Boyle asked how the case he has overseen can be finalized until the
lawsuit to overturn the final plan is decided. There has to be a final
plan, he said, to end this lawsuit before his court.
Carter noted the deadline set for the NPS implementation of the final
plan and said that unless there is a final plan, then driving on the
beach is prohibited. He said that the Interim Plan, modified by the
consent decree, was to give protections to wildlife based on scientific
evidence, and this was the backdrop to the process undertaken by the
NPS to designate ORV routes.
Boyle asked if Carter has anything to add and turned his attention to
Rudy Renfer, assistant U.S. attorney, who was representing the Park
Boyle said that if this consent decree case should come to finality,
implicit is that a plan is final and in place.
Renfer said that theoretically, the final regulations and
administrative proceedings hadn’t been sanctioned by the court and that
Boyle’s court retains jurisdiction
“Your client is in a catch 22 because two courts could order two
different things,” Boyle noted. “Collateral estoppel ensures that you
can’t have serial lawsuits over the validity of regulations. You can’t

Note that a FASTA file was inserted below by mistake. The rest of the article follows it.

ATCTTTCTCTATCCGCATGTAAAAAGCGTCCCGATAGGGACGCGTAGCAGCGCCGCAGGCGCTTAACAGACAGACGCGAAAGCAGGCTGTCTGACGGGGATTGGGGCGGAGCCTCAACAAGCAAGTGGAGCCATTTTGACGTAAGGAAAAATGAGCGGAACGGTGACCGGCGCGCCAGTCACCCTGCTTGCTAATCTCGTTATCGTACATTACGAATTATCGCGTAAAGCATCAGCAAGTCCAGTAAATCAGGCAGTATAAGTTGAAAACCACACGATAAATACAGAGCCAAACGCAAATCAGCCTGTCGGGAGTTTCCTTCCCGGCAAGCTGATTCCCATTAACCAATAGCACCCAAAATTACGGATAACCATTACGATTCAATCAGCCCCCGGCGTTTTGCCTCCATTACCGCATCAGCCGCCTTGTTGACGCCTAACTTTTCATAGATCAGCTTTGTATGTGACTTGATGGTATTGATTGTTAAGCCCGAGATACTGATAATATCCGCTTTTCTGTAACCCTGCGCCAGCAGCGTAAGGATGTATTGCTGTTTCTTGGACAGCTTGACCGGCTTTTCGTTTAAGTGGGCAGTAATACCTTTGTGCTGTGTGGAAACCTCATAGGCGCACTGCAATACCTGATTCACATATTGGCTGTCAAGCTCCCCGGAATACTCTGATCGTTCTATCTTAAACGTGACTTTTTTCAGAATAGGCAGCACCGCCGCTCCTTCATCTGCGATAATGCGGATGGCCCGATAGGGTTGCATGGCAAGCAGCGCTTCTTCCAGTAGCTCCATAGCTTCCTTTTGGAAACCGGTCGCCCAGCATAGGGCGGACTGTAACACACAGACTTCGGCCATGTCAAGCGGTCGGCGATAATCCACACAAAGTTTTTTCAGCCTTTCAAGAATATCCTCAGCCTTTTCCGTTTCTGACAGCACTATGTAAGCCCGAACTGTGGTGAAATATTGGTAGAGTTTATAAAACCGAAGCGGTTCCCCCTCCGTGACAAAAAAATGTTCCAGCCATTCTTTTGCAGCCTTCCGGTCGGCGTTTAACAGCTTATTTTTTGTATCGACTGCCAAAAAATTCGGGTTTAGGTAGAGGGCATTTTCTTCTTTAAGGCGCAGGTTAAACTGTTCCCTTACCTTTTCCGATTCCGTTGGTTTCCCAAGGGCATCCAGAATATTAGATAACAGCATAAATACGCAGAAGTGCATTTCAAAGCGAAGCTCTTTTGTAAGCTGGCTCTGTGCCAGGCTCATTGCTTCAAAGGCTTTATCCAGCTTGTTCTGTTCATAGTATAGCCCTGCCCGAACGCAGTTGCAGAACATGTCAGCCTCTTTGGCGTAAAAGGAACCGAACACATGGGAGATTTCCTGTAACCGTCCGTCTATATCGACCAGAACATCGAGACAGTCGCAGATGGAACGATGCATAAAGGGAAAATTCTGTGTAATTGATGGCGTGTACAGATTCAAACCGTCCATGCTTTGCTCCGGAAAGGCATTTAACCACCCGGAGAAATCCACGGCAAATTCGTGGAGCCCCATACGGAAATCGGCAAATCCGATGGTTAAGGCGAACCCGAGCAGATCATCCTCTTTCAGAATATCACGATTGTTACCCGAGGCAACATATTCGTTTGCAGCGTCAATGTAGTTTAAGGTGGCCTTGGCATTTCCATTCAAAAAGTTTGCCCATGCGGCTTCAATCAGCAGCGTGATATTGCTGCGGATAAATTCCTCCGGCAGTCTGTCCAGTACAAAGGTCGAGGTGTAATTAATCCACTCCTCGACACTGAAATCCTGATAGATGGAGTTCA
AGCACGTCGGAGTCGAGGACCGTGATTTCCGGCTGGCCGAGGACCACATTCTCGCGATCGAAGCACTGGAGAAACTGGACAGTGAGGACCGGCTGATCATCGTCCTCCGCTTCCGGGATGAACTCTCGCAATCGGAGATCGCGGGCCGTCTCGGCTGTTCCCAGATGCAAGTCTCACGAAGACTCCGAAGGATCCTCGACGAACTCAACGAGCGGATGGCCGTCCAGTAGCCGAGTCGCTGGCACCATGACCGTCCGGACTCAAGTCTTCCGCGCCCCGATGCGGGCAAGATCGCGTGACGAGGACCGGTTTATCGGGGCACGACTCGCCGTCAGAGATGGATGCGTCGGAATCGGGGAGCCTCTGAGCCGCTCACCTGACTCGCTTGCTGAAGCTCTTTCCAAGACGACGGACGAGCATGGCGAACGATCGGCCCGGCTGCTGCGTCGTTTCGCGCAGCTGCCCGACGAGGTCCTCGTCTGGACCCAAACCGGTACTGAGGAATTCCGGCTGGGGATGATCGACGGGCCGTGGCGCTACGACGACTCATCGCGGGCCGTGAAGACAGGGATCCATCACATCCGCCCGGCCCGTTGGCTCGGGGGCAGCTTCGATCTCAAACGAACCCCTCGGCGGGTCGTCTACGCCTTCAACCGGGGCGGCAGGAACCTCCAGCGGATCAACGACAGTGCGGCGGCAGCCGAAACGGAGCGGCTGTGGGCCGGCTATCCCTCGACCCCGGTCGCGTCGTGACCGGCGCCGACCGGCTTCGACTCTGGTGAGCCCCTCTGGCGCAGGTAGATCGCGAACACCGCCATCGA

have a line of people who come in for a turn with a regulation.”
“I agree,” Renfer said, “but that’s up to the court in D.C. to decide.”
Under the legal definition of collateral estoppel, according to
USLegal.com, “once a court has decided an issue of fact or law
necessary to its judgment, that decision may preclude relitigation of
the issue in a suit on a different cause of action involving a party to
the first case.”
In other words, Boyle considers that the two cases – the one in his
court and the one CHAPA filed in Washington – might be litigating the
Renfer then noted that CHAPA has not pushed for injunction relief,
which he said, “is very telling of their perspective on the strength of
Boyle then asked seashore superintendent Mike Murray to take the stand
to talk about the annual resource reports and his experience with the
Murray said that 2011 was a good year and, under some parameters, the